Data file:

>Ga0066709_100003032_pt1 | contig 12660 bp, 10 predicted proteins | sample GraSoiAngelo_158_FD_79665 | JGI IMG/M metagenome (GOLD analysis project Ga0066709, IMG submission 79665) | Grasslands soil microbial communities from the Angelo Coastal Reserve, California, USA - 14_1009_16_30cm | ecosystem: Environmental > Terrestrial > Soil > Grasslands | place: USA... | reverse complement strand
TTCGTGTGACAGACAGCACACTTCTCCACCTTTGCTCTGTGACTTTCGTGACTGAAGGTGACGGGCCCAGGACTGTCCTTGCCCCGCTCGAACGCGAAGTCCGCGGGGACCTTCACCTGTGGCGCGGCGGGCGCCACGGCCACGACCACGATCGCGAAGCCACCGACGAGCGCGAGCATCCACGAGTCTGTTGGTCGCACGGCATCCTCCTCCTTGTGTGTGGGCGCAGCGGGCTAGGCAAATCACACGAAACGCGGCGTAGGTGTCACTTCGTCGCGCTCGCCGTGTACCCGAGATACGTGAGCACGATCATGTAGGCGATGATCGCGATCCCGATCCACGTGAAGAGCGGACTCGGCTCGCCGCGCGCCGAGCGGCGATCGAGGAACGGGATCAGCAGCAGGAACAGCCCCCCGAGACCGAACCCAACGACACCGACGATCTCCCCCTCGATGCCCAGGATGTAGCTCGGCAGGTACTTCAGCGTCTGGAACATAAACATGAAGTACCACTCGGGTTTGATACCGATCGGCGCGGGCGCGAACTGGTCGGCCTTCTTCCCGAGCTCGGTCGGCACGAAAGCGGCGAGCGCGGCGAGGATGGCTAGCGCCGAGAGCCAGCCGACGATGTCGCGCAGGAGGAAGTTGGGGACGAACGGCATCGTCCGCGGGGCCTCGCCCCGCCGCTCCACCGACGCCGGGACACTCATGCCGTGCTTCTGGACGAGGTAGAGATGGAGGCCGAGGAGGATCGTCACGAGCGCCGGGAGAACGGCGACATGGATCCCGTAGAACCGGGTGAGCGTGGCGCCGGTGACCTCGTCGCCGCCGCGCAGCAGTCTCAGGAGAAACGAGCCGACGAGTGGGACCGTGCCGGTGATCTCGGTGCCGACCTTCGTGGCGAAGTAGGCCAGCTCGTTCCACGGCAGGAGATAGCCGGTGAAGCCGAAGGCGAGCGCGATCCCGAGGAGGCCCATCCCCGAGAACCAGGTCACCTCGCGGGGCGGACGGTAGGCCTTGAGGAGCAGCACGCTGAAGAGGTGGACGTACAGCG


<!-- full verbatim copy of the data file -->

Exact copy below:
>Ga0066709_100003032_pt1 | contig 12660 bp, 10 predicted proteins | sample GraSoiAngelo_158_FD_79665 | JGI IMG/M metagenome (GOLD analysis project Ga0066709, IMG submission 79665) | Grasslands soil microbial communities from the Angelo Coastal Reserve, California, USA - 14_1009_16_30cm | ecosystem: Environmental > Terrestrial > Soil > Grasslands | place: USA... | reverse complement strand
TTCGTGTGACAGACAGCACACTTCTCCACCTTTGCTCTGTGACTTTCGTGACTGAAGGTGACGGGCCCAGGACTGTCCTTGCCCCGCTCGAACGCGAAGTCCGCGGGGACCTTCACCTGTGGCGCGGCGGGCGCCACGGCCACGACCACGATCGCGAAGCCACCGACGAGCGCGAGCATCCACGAGTCTGTTGGTCGCACGGCATCCTCCTCCTTGTGTGTGGGCGCAGCGGGCTAGGCAAATCACACGAAACGCGGCGTAGGTGTCACTTCGTCGCGCTCGCCGTGTACCCGAGATACGTGAGCACGATCATGTAGGCGATGATCGCGATCCCGATCCACGTGAAGAGCGGACTCGGCTCGCCGCGCGCCGAGCGGCGATCGAGGAACGGGATCAGCAGCAGGAACAGCCCCCCGAGACCGAACCCAACGACACCGACGATCTCCCCCTCGATGCCCAGGATGTAGCTCGGCAGGTACTTCAGCGTCTGGAACATAAACATGAAGTACCACTCGGGTTTGATACCGATCGGCGCGGGCGCGAACTGGTCGGCCTTCTTCCCGAGCTCGGTCGGCACGAAAGCGGCGAGCGCGGCGAGGATGGCTAGCGCCGAGAGCCAGCCGACGATGTCGCGCAGGAGGAAGTTGGGGACGAACGGCATCGTCCGCGGGGCCTCGCCCCGCCGCTCCACCGACGCCGGGACACTCATGCCGTGCTTCTGGACGAGGTAGAGATGGAGGCCGAGGAGGATCGTCACGAGCGCCGGGAGAACGGCGACATGGATCCCGTAGAACCGGGTGAGCGTGGCGCCGGTGACCTCGTCGCCGCCGCGCAGCAGTCTCAGGAGAAACGAGCCGACGAGTGGGACCGTGCCGGTGATCTCGGTGCCGACCTTCGTGGCGAAGTAGGCCAGCTCGTTCCACGGCAGGAGATAGCCGGTGAAGCCGAAGGCGAGCGCGATCCCGAGGAGGCCCATCCCCGAGAACCAGGTCACCTCGCGGGGCGGACGGTAGGCCTTGAGGAGCAGCACGCTGAAGAGGTGGACGTACAGCG